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Thread: Use png or tiff "print screen" for best quality screenshots of pictures on the web?

  1. #1

    Default Use png or tiff "print screen" for best quality screenshots of pictures on the web?

    Should I use tiff or png or some other container to save the absolute best quality web screenshots? I read png is 8 bit color palate and tiff is 16 bit color palate, but I read somewhere else that png supports up to 48-bit true color. That's much higher than the 8 bit color max many sites report png can do. I'm confused.

    tiff, despite being said to be the best quality format, has problems with transparency. So how can it be called the best image container?

    I don't know everything about this stuff.

  2. #2

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    Use PNG. It absolutely does support 24-bit RGB and 32-bit RGBA "True Color" images, and is widely supported (even late versions of Netscape 4.x can display them natively). The 8/16-bit values you quoted were likely referring to the bit depth per channel.

  3. #3
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    Both TIFF and PNG support multiple color standards, but PNG is more appropriate for web use. TIFF is a very old format created in the 1980s by Aldus (now known as Adobe) for desktop publishing and scanning, it's not really appropriate for web use since file sizes tend to get huge quick.

  4. #4

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    Quote Originally Posted by loblolly986 View Post
    Use PNG. It absolutely does support 24-bit RGB and 32-bit RGBA "True Color" images, and is widely supported (even late versions of Netscape 4.x can display them natively). The 8/16-bit values you quoted were likely referring to the bit depth per channel.
    What is the difference between bit depth per channel and regular color bit depth?

  5. #5

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    "Regular" bit depth is listed in total - i.e. 24-bit color is 8 bits each of the red, green, and blue color channels. Per-channel bit depth is specifically referring to the size of one pixel's worth of data in one channel - PNG supports not just the standard 8-bit channels (256 possible values per color element,) but 16-bit as well (65,536 possible values per color element.) This is mostly of interest to people who are into professional image-processing, since pretty much everything but that (and I think some high-end gaming now?) only ever bothers with 8 bits per channel.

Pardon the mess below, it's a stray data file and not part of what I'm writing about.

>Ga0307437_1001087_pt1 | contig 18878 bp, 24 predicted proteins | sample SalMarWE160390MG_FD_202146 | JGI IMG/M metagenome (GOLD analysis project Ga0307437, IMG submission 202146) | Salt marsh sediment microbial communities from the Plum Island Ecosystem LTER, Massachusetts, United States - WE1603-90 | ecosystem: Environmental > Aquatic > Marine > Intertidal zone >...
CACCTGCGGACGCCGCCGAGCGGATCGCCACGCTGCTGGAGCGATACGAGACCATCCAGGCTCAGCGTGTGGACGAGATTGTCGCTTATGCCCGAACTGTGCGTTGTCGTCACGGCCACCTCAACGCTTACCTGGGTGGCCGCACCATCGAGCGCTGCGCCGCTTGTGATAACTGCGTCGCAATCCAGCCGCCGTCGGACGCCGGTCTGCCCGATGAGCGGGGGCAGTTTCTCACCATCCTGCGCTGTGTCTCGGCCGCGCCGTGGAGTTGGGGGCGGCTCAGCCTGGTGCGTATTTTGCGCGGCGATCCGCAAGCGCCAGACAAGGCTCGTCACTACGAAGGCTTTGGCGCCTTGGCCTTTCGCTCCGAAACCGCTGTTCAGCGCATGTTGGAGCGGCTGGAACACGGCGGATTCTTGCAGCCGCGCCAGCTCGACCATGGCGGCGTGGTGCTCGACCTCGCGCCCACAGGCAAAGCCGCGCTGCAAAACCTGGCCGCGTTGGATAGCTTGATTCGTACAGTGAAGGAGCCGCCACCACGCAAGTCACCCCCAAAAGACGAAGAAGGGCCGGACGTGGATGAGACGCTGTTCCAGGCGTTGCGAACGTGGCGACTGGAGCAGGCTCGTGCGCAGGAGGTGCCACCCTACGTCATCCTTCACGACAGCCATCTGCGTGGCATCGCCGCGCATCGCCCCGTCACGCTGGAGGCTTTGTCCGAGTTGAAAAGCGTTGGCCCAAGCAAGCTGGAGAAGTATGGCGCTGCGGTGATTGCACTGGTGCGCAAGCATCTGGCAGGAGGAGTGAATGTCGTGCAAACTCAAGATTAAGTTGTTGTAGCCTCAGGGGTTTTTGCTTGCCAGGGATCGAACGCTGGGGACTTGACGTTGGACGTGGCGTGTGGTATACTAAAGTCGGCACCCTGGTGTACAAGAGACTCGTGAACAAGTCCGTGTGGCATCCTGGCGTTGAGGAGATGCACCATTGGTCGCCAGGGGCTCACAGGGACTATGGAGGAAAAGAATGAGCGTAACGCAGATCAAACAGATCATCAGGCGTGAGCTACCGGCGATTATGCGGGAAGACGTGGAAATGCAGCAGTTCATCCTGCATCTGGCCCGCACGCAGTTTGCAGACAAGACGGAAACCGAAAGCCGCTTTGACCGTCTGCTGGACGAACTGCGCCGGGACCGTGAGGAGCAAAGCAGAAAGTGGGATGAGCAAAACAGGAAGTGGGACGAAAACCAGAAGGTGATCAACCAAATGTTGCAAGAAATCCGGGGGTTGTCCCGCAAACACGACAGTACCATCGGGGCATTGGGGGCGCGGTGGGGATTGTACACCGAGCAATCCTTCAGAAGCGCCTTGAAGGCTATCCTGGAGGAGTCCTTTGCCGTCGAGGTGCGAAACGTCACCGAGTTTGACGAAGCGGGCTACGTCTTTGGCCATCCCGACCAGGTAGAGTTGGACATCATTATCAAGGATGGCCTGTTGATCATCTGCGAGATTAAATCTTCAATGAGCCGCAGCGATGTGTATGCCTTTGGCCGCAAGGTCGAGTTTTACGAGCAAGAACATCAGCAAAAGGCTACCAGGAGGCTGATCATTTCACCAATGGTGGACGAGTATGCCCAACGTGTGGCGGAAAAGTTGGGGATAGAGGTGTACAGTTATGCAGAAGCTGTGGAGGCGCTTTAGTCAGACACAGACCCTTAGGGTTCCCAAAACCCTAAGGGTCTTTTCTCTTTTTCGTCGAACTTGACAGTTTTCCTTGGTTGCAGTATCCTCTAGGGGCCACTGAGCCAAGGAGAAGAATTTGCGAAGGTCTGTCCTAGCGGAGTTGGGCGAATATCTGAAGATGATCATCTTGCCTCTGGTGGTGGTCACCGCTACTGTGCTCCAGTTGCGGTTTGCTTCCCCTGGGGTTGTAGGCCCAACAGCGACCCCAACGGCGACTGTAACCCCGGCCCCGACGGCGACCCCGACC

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  6. #6

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    Thanks for the answer. Why do people who do professional image processing need to worry about bits per channel?

  7. #7

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    Because higher bitdepth per-channel means higher precision and/or greater range, which means less loss of data when converting image sources to digital or greater accuracy when specifying digital image data to an output device for printing/display.
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  8. #8
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    Quote Originally Posted by computerdude92 View Post
    Why do people who do professional image processing need to worry about bits per channel?
    Because the more data you have to work with, the less data that is lost when you manipulate the image.
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  9. #9

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    Quote Originally Posted by commodorejohn View Post
    Because higher bitdepth per-channel means higher precision and/or greater range, which means less loss of data when converting image sources to digital or greater accuracy when specifying digital image data to an output device for printing/display.
    Quote Originally Posted by Trixter View Post
    Because the more data you have to work with, the less data that is lost when you manipulate the image.
    Nice paraphrase...
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    Quote Originally Posted by Stone View Post
    Nice paraphrase...
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